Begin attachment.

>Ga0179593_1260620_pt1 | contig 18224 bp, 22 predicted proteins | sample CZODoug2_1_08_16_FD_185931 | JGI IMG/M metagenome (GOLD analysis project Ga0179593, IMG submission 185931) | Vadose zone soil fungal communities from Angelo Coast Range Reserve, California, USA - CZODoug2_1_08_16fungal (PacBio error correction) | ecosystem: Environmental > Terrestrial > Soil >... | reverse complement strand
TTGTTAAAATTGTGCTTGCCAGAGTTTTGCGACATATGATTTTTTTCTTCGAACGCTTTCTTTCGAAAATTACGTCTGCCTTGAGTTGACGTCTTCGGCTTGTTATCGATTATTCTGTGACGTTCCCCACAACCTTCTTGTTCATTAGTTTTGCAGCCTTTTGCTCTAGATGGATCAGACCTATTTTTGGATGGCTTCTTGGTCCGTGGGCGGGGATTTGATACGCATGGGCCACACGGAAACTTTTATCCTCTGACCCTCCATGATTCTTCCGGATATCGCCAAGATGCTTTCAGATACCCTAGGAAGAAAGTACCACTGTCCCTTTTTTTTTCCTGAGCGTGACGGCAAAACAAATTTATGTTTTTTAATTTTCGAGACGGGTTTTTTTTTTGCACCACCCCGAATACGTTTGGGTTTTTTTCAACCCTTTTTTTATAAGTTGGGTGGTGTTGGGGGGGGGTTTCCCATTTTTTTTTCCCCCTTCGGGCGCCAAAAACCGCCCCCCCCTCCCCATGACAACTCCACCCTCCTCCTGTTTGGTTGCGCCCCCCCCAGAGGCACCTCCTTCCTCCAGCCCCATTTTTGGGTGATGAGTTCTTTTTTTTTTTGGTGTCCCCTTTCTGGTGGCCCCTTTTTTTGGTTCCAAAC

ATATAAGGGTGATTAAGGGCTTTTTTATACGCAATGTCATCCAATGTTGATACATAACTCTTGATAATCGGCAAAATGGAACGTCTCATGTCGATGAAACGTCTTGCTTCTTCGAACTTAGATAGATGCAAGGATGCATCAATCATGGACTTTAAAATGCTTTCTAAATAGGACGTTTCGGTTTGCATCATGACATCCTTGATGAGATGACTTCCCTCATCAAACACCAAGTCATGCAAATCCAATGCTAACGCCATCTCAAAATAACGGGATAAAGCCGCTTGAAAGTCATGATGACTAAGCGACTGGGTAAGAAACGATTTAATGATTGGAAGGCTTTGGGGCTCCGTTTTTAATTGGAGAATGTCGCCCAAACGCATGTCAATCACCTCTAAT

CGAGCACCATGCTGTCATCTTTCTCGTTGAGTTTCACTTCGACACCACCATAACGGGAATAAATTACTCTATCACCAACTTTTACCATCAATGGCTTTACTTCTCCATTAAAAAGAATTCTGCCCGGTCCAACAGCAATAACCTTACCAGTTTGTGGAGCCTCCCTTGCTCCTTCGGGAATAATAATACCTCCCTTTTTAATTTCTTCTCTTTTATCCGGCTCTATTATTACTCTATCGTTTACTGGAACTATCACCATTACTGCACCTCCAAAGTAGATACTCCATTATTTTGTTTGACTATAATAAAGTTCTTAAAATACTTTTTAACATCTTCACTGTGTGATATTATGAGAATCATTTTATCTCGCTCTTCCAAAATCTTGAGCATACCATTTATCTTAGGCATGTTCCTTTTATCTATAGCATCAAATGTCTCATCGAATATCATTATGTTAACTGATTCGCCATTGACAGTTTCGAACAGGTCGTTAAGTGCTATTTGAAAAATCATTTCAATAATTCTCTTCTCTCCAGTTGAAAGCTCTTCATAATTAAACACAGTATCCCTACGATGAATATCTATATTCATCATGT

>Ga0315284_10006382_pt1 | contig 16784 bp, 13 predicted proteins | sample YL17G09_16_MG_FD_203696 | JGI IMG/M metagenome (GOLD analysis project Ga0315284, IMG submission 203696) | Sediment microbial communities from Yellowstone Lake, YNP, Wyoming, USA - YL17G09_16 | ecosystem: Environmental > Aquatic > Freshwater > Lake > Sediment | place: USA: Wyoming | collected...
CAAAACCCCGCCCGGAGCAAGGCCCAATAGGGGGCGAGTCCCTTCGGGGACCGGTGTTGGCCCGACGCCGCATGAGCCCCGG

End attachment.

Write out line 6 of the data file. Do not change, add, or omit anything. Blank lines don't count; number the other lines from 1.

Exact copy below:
CAAAACCCCGCCCGGAGCAAGGCCCAATAGGGGGCGAGTCCCTTCGGGGACCGGTGTTGGCCCGACGCCGCATGAGCCCCGG